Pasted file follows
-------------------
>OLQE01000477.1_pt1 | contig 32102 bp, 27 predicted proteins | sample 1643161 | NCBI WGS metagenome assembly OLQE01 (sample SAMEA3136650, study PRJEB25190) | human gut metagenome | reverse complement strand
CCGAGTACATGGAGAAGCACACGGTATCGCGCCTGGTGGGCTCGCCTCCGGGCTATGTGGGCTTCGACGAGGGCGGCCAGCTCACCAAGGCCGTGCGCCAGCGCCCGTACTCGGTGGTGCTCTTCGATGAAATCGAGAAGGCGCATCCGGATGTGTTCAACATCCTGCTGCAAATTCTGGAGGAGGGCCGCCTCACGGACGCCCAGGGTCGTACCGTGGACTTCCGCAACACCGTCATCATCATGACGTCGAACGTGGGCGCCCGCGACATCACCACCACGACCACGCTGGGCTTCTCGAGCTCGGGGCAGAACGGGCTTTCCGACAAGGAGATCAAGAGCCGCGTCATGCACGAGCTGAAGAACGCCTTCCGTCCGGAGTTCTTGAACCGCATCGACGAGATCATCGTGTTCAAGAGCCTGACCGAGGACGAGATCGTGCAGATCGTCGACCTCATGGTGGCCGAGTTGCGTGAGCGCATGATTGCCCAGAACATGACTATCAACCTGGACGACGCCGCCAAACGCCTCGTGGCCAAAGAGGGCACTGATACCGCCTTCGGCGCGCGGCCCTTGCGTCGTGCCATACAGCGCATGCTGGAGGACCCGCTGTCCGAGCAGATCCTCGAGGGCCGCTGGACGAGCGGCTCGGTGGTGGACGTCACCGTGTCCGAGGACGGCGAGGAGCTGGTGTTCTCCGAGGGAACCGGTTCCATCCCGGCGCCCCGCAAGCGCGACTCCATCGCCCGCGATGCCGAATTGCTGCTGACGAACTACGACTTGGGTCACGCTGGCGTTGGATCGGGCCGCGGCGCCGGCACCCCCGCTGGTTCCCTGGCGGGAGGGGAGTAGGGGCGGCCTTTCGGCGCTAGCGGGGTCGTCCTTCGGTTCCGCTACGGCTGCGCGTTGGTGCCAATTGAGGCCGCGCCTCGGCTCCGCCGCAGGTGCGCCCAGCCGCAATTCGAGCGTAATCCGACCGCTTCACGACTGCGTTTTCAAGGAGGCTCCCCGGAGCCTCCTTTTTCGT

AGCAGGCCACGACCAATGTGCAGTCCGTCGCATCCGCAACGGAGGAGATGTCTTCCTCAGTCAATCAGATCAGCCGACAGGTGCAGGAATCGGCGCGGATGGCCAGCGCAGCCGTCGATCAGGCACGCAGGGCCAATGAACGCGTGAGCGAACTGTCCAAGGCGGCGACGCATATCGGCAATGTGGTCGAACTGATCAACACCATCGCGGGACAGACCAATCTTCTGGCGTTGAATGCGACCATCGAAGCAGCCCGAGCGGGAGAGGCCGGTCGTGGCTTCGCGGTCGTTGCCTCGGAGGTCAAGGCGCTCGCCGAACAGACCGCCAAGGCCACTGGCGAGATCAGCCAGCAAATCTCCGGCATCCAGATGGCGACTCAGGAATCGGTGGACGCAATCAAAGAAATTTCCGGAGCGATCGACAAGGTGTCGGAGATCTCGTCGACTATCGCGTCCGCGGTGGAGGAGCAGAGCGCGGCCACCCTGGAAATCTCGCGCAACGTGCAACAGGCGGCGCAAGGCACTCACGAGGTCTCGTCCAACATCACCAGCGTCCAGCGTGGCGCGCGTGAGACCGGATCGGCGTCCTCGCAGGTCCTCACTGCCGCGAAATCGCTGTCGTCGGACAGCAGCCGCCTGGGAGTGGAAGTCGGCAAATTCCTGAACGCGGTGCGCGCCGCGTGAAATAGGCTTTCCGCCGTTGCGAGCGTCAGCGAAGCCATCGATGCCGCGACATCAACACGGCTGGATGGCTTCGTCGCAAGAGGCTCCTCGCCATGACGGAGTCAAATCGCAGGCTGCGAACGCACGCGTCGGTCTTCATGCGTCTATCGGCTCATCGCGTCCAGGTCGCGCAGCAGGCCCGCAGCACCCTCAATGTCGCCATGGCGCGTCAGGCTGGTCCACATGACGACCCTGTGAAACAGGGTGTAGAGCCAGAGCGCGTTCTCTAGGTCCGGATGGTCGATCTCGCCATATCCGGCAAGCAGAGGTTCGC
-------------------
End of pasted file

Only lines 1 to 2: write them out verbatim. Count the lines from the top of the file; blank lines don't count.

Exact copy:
>OLQE01000477.1_pt1 | contig 32102 bp, 27 predicted proteins | sample 1643161 | NCBI WGS metagenome assembly OLQE01 (sample SAMEA3136650, study PRJEB25190) | human gut metagenome | reverse complement strand
CCGAGTACATGGAGAAGCACACGGTATCGCGCCTGGTGGGCTCGCCTCCGGGCTATGTGGGCTTCGACGAGGGCGGCCAGCTCACCAAGGCCGTGCGCCAGCGCCCGTACTCGGTGGTGCTCTTCGATGAAATCGAGAAGGCGCATCCGGATGTGTTCAACATCCTGCTGCAAATTCTGGAGGAGGGCCGCCTCACGGACGCCCAGGGTCGTACCGTGGACTTCCGCAACACCGTCATCATCATGACGTCGAACGTGGGCGCCCGCGACATCACCACCACGACCACGCTGGGCTTCTCGAGCTCGGGGCAGAACGGGCTTTCCGACAAGGAGATCAAGAGCCGCGTCATGCACGAGCTGAAGAACGCCTTCCGTCCGGAGTTCTTGAACCGCATCGACGAGATCATCGTGTTCAAGAGCCTGACCGAGGACGAGATCGTGCAGATCGTCGACCTCATGGTGGCCGAGTTGCGTGAGCGCATGATTGCCCAGAACATGACTATCAACCTGGACGACGCCGCCAAACGCCTCGTGGCCAAAGAGGGCACTGATACCGCCTTCGGCGCGCGGCCCTTGCGTCGTGCCATACAGCGCATGCTGGAGGACCCGCTGTCCGAGCAGATCCTCGAGGGCCGCTGGACGAGCGGCTCGGTGGTGGACGTCACCGTGTCCGAGGACGGCGAGGAGCTGGTGTTCTCCGAGGGAACCGGTTCCATCCCGGCGCCCCGCAAGCGCGACTCCATCGCCCGCGATGCCGAATTGCTGCTGACGAACTACGACTTGGGTCACGCTGGCGTTGGATCGGGCCGCGGCGCCGGCACCCCCGCTGGTTCCCTGGCGGGAGGGGAGTAGGGGCGGCCTTTCGGCGCTAGCGGGGTCGTCCTTCGGTTCCGCTACGGCTGCGCGTTGGTGCCAATTGAGGCCGCGCCTCGGCTCCGCCGCAGGTGCGCCCAGCCGCAATTCGAGCGTAATCCGACCGCTTCACGACTGCGTTTTCAAGGAGGCTCCCCGGAGCCTCCTTTTTCGT